Do it yourself. If it is at all possible, begin to manage your debts yourself. Contact your creditors and work out payment plans with them; they would rather know that you are planning to pay them regularly than to get nothing at all. Also be sure to think about how you are going to plan your budget in the future so that you avoid future debt. A reasonable budget may look something like this:
- Housing (mortgage or rent) 25%-30%
- Food (groceries, household items, meals out) 15%-20%
- Transportation (car maintenance and insurance, public transportation) 10%-15%
- Household (utilities, fuel oil, minor repairs) 10%
- Clothing 5%
- Health (costs not covered by insurance) 5%
- Personal (personal care, recreation) 5%
- Insurance (personal property, life health) 5%
- Debt (credit cards, car and personal loans, etc.) 15%-20%
- Savings 5-10%
(Based on a monthly budget consisting of after-tax income for a family of four. Every family's needs are different; you may have expenses that are different or exceed the ones listed above. But, if one of your monthly expenses dramatically exceeds the percentage suggested, most experts suggest that you reevaluate your budget.)
Reducing unnecessary expenses is essential to any budget plan. You should also look for sources of financial assistance from private or governmental agencies. If you have any savings, it is advisable to use as much as possible to pay off your debts; it is usually a good policy to reduce high-interest loans and credit accounts quickly. And above all, avoid incurring new debt.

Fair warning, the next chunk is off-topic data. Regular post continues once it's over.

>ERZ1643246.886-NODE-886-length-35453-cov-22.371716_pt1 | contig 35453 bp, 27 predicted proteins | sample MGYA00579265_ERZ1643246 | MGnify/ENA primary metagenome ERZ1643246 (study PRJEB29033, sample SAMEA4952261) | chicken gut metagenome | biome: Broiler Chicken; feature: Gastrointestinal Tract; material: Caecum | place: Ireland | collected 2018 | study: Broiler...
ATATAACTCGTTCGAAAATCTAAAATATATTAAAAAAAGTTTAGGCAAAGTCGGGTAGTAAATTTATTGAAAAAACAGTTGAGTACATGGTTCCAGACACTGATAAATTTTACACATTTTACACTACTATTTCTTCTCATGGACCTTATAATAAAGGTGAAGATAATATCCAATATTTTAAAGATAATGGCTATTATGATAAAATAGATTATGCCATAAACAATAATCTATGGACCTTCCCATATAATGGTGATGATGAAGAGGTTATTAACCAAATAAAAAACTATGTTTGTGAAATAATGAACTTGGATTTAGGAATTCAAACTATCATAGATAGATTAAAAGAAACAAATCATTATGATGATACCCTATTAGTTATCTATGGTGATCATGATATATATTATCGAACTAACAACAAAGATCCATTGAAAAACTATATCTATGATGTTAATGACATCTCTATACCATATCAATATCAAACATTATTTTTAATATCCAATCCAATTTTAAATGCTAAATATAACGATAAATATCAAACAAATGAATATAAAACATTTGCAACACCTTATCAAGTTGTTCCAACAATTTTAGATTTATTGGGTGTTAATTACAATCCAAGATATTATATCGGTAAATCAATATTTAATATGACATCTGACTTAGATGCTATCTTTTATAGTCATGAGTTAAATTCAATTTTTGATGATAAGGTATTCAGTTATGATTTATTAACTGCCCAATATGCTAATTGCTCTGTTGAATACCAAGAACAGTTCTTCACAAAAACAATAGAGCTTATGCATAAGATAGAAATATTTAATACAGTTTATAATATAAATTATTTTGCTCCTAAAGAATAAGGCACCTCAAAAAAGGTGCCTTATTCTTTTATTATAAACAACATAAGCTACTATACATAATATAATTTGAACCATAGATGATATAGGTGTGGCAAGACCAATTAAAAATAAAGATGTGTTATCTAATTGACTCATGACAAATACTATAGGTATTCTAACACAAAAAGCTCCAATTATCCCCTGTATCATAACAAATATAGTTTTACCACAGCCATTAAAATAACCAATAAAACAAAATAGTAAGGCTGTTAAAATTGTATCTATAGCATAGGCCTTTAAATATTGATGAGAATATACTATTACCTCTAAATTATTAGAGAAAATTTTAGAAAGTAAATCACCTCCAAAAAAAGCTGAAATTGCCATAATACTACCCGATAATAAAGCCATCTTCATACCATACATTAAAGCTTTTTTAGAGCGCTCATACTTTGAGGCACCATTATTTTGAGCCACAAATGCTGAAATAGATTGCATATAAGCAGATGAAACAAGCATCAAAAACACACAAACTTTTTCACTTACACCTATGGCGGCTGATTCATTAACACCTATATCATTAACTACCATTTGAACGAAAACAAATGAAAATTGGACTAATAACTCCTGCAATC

Make sure the debt consolidation organization you use has non-profit status. Remember that in New York State, budget planners need to have non-profit status and be licensed by the Department of Banking unless they are attorneys.
Budget planning involves long-term as well as short term advice. Your debt consolidator should advise you on how to stay out of debt, not only how to get out of it.
Bankruptcy is not the only option. Declaring personal bankruptcy should be your last resort. Consider what the consequences are of filing for bankruptcy.
Beware of firms that make vague claims about their services. A firm that claims to be able to help you with debt or credit problems may be just offering services such as secured credit cards or credit repair. While these services may be part of a long-term budget plan, there is no such thing as a "quick fix" to a serious budget problem.
Beware of large advance fees. No reputable non-profit debt consolidator will ask for more than a small fee in advance. Again, any advance fee for credit repair is illegal in New York State.
For more information:
National Foundation for Consumer Credit
8701 Georgia Avenue, Suite 507
Silver Spring, Maryland 20910
Call or send a self-addressed stamped envelope for the nearest member non-profit consumer credit counseling service (CCCS). These over 1,100 local CCCS offices will provide debt consolidation services for a nominal fee.
The New York State Department of Banking
2 Rector Street
New York, New York 10006
Call to find out whether a debt consolidator is licensed.